Every year, on the 28th February, the citizens of Andalucia celebrate el Dia de Andalucia, Andalucia Day.
By Nick Nutter | Updated 5 Mar 2022 | Andalucia | Events | Login to add to YOUR Favourites or Read LaterThis article has been visited 5,904 times
Dia del Andalucia Flag and Emblem
Every year, on the 28th February, the citizens of Andalucia celebrate el Dia de Andalucia, Andalucia Day. Green and white flags appear on public buildings and adorning houses and apartments. Parades and street parties are held in towns and villages throughout the region to commemorate the referendum on the Statute of Autonomy of Andalusia, in which the Andalusian electorate, on the 28th February 1980, voted for the statute that made Andalusia an autonomous community of Spain. The fiercely proud Andalucians, although not quite as fierce as the Catalonians or Basque people, eventually gained a degree of autonomy from the central government in Madrid. Gaining autonomy was a long, hard road that started in 1479 when the entire Spanish territory was only nominally united under one crown.
Although supposedly united in 1479, the Spanish territory consisted of a hodgepodge of crowns, kingdoms, principalities and dominions, each with its own legislative, judicial and fiscal authority. They all had their own customs, laws and currencies. Many had their own language. One territory, the Balearic Islands, was even forgotten entirely until 1588 when the islands were captured by the Turkish Admiral Piyate Pasha and the islanders petitioned King Philip II of Spain to help them defend themselves against repeated attacks by pirates. The petition brought the islands to the notice of the crown who realised that a source of taxes was being lost and the previously independent, if only by neglect, islands became part of Spain.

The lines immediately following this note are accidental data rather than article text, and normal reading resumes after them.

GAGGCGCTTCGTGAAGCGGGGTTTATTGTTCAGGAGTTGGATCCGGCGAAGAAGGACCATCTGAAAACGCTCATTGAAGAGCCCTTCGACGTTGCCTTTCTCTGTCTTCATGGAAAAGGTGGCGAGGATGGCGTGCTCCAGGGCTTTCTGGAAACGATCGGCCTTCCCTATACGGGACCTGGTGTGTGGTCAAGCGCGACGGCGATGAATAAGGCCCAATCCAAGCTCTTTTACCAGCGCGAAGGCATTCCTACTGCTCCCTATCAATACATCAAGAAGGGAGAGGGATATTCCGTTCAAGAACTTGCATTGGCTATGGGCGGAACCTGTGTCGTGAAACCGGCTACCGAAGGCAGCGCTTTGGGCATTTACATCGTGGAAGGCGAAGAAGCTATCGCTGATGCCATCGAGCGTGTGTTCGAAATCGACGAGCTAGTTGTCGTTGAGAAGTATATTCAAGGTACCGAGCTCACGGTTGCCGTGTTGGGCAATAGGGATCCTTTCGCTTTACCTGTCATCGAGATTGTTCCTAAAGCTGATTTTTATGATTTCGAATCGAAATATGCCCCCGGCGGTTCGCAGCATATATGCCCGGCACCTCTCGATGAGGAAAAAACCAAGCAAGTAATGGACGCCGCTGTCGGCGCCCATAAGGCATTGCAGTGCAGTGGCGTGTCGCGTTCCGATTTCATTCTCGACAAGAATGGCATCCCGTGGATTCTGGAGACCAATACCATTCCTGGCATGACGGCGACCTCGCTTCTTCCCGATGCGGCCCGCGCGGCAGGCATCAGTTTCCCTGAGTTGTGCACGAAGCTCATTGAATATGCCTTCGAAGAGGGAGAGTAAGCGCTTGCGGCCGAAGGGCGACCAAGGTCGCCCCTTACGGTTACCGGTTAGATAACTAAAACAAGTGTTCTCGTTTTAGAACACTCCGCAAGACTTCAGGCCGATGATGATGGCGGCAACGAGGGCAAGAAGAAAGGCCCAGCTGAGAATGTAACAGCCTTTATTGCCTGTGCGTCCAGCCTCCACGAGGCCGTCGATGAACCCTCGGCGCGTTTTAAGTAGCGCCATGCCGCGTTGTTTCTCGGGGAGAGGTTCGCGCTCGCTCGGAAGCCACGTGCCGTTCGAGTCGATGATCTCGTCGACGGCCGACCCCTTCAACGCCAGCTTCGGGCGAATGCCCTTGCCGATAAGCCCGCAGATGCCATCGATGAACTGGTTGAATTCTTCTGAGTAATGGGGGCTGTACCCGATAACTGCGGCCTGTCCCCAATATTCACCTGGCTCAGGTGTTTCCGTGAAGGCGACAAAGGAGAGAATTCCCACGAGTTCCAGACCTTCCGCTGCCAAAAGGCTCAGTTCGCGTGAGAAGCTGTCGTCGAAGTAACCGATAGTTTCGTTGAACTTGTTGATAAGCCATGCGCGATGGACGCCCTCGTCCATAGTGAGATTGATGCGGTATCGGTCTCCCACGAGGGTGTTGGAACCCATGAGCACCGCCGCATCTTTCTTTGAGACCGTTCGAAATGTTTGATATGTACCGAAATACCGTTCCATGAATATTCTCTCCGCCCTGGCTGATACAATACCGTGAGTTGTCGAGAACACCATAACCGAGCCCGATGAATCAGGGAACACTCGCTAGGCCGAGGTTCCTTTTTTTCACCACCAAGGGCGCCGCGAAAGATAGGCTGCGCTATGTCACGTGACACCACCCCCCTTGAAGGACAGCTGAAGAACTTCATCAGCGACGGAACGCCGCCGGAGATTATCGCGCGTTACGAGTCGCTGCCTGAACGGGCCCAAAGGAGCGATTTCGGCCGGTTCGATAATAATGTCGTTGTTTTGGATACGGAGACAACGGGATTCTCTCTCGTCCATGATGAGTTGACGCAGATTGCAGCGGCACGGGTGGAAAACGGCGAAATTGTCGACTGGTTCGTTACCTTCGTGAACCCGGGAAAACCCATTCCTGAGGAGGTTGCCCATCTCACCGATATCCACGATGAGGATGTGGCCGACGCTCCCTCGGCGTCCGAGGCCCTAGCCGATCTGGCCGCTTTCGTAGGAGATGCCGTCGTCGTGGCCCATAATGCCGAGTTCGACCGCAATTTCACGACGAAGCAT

The land-owning oligarchy in Spain were naturally reluctant to relinquish their power and income and, until the 19th century, neither the crown nor any central government, were powerful enough to take on the establishment that consisted of noble families, the Catholic church and elements of the armed forces. It was not until 1833 that Spain was divided into 49 provinces (there are 50 today) and, even then, it was a legislative measure designed to transmit policies formulated in Madrid to the nation. In other words, an effort to impose some centralisation on the country. The measure was a contributing factor to the outbreak of the First Carlist War (1833 – 1840) that, according to historian Bradley Smith, ‘…was fought not so much on the basis of the legal claim of Don Carlos, [who claimed the throne of Spain after the death of his older brother King Ferdinand VII in 1833] but because a passionate, dedicated section of the Spanish people favoured a return to a kind of absolute monarchy that they felt would protect their individual freedoms (fueros), their regional individuality and their religious conservatism’.
Over the following eighty years, the political scene in Spain remained volatile with political parties from the far left to the far right competing for power. Most times they were hindered in their attempts to impose order on Spain by a hereditary monarch that was at times absolute and at others liberal and a nobility clinging to their power and privileges in what was still to all intents, a feudal society. In the meantime, in northern Europe, the industrial revolution was underway. Abroad, Spain was losing her colonial territories, and the income from them, at a faster rate than any other Empire before or since. Economically, Spain slipped further behind other European countries.
In the years leading up to the First World War, Spain saw two further civil wars, the Second Carlist War between 1846 and 1849, and the Third Carlist War between 1872 and 1876. Her monarchy swung between the absolute reign of Ferdinand VII to the constitutional monarchy of Isabella II, an elected monarchy under Amadeo I, no monarch at all during the republican period 1873 – 74, then back to a constitutional monarchy ruled by the House of Bourbon.